By Danielle Chase*
As part of the NYU Public Relations curriculum we are required to take a course titled “Ethics and Law of Public Communications.” Required reading for this course includes the book Toxic Sludge is Good for You by John Stauber and Sheldon Rampton.
With a strong inclination for social justice, I became engrossed in this book and its discussion on the ethical qualms of public relations practitioners. The more I read, the more disconcerted I became. It seemed that every chapter had the regular mention of Burson-Marsteller, the agency where I am completing my LAGRANT Fellowship tenure.
As part of the fellowship I have the opportunity to meet once a week with Mr. Harold Burson, founder of B-M. This week was our first sit down meeting. I knew I didn’t want the topic of controversial clients to be the content of our first chat, but after about an hour of friendly discourse I mentioned the book to him. I asked him what his guiding forces were on ethics. I believe his answer was important enough to share.
Mr. Burson gave me about a half a dozen criteria that must be aligned in order for him take on or retain a client. Most of these were related to the economics and logistics of agency-client relationships, i.e. negotiating a fair rate, being respectful to his staff, whether or not their requests were reasonable, and if he was certain that he wouldn’t lose any clients by taking on this newcomer. But the most interesting criterion he mentioned I believe was the most important takeaway of that conversation: Mr. Burson said he would refuse a client if more than half of his staff refused to work for them.
Above all, I think this rule of thumb should be standard throughout our burgeoning careers as public relations practitioners. The subject of ethics is not a science. Working for one client may be completely at odds with my moral imperative, while my colleague might kill for the chance to be on that same team. In agencies as big as B-M, it would be impossible to make choices on who we represent based on the values of a few selected individuals. For that reason, Mr. Burson is right to use “majority vote” as a criterion for whom he chooses to represent.
Then I asked Mr. Burson if that had ever happened. Had he ever had to turn down a client because more than 50 percent of his staff wouldn’t take them on? He said he never did.
At first I thought he never had to refuse a client because his staff would be too nervous to actually protest. But I realized very shortly that it had nothing to do with a culture of fear, and everything to do with how well the B-M staff is prepared to handle ethical quandaries.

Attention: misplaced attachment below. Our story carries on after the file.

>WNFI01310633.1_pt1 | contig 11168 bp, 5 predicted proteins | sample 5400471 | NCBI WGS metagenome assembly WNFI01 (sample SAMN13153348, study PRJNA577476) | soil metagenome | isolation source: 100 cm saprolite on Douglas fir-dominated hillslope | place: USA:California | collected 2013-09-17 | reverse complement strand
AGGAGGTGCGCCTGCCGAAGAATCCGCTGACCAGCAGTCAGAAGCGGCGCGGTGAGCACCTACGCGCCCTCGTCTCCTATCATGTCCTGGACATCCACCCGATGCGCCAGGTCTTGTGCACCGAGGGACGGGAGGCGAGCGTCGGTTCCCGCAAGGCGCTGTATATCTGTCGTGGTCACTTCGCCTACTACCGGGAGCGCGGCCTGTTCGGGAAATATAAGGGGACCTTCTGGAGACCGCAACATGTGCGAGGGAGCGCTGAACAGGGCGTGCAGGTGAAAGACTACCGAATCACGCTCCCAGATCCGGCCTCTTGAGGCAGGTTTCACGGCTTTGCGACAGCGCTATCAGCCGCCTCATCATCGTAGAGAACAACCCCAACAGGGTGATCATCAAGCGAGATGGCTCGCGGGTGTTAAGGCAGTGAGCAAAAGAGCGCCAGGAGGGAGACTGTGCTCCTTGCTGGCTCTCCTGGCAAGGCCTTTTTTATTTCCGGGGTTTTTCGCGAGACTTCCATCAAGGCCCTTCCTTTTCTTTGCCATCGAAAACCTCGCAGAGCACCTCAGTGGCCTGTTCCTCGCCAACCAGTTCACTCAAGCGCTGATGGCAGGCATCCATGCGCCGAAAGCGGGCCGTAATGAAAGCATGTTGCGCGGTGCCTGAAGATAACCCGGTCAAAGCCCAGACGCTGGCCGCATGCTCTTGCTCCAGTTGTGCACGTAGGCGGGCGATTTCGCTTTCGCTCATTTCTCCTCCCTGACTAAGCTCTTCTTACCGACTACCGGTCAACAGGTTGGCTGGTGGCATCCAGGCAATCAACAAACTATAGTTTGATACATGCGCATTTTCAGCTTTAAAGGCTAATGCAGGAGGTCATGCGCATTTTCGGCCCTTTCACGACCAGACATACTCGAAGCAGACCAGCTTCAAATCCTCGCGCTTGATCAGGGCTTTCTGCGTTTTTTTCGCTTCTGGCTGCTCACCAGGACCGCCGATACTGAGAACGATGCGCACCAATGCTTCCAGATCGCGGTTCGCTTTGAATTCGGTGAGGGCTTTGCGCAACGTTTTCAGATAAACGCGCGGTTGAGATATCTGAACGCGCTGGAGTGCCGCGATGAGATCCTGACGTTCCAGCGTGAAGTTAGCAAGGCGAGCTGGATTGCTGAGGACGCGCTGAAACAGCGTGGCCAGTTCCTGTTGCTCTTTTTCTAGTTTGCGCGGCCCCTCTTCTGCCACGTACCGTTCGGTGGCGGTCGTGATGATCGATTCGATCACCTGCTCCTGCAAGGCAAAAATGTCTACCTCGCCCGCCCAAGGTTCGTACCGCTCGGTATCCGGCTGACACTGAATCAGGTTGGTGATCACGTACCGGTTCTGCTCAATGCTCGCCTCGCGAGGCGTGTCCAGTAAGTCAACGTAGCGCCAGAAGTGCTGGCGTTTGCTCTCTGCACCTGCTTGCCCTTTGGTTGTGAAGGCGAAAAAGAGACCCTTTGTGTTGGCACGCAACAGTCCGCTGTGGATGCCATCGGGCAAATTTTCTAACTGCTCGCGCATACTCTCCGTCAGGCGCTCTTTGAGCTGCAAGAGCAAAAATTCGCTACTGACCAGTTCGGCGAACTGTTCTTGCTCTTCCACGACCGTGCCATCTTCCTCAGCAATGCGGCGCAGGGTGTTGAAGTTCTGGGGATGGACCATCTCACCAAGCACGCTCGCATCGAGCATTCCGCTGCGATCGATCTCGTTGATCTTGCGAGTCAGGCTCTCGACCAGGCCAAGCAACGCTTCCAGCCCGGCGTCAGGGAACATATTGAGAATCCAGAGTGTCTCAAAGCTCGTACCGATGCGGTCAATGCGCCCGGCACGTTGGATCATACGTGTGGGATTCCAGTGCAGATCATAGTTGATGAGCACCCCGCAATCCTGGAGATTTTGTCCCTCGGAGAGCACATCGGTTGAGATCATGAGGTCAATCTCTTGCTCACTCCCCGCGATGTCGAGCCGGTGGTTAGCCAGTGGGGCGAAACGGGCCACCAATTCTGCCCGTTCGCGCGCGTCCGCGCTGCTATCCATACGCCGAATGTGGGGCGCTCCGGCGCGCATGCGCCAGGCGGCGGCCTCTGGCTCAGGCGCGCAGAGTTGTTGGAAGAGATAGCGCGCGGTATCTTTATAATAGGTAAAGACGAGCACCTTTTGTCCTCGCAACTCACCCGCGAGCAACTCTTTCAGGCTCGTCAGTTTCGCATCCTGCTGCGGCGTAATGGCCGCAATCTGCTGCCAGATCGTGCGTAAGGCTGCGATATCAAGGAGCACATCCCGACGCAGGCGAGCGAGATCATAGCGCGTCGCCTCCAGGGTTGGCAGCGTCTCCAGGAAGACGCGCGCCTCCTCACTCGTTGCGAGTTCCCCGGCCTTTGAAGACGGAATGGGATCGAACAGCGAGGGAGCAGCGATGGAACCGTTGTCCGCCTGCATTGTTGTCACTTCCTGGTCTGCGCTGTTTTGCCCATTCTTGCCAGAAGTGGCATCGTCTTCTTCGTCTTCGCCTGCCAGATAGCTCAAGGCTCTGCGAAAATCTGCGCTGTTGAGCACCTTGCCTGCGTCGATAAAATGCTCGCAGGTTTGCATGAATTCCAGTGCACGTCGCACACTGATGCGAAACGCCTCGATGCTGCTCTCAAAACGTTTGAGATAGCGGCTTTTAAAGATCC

When I was bought on at B-M I had to participate in ethics training, anti-bribery training, and anti-corruption training. I had to sign a Code of Conduct statement, pledging to never commit to any illegal or immoral activity. I had to read and acknowledge understanding of our Right to Speak statement, which offers confidential reporting to encourage employees to speak up if they ever felt they witnessed or were forced to participate in less than ethical behavior.
After all of this incredible focus on deterring less than scrupulous activity, I couldn’t simply believe, as the authors John Stauber and Sheldon Rampton might conclude, that B-M was a place with no moral imperative. In these past two weeks alone I have been told many times that if I ever feel uncomfortable working for a client that I can simply refuse the project. At first I thought this would be ridiculous; as a pseudo-intern (secretly hoping for a job offer), what would I look like turning down a project? But the more I learn here at B-M, the more I realize I will never have the need to protest an “unethical” client. I might find myself working on crisis communications during an oil spill, or issues management for a nuclear power plant, or research and development for a food corporation that is being protested against. With each of these tasks my job is not to protect a client who has done wrong, or “spin” a story to best reflect their interests, but to guide that organization to do what is best.
What is best is always what is in the public interest (yes—regardless of your client’s bottom line). This is why for year’s public relations was defined as the medium which helps an organization and its publics “mutually adapt” to one another. This is why Arthur Page tells us that “every business exists by public consent.”
As public relations practitioners it is our job to “reconcile client goals with the public interest.” By definition then, we must work in accordance with our true north. We must do work that we believe most accurately reflects what is best for the greatest number of people. If we fail to act ethically, not only are we endangering the reputations of our client and our agency, but we are doing our society a great disservice as well.
*Danielle is the first recipient of the Harold Burson Fellowship program through The LAGRANT Foundation.
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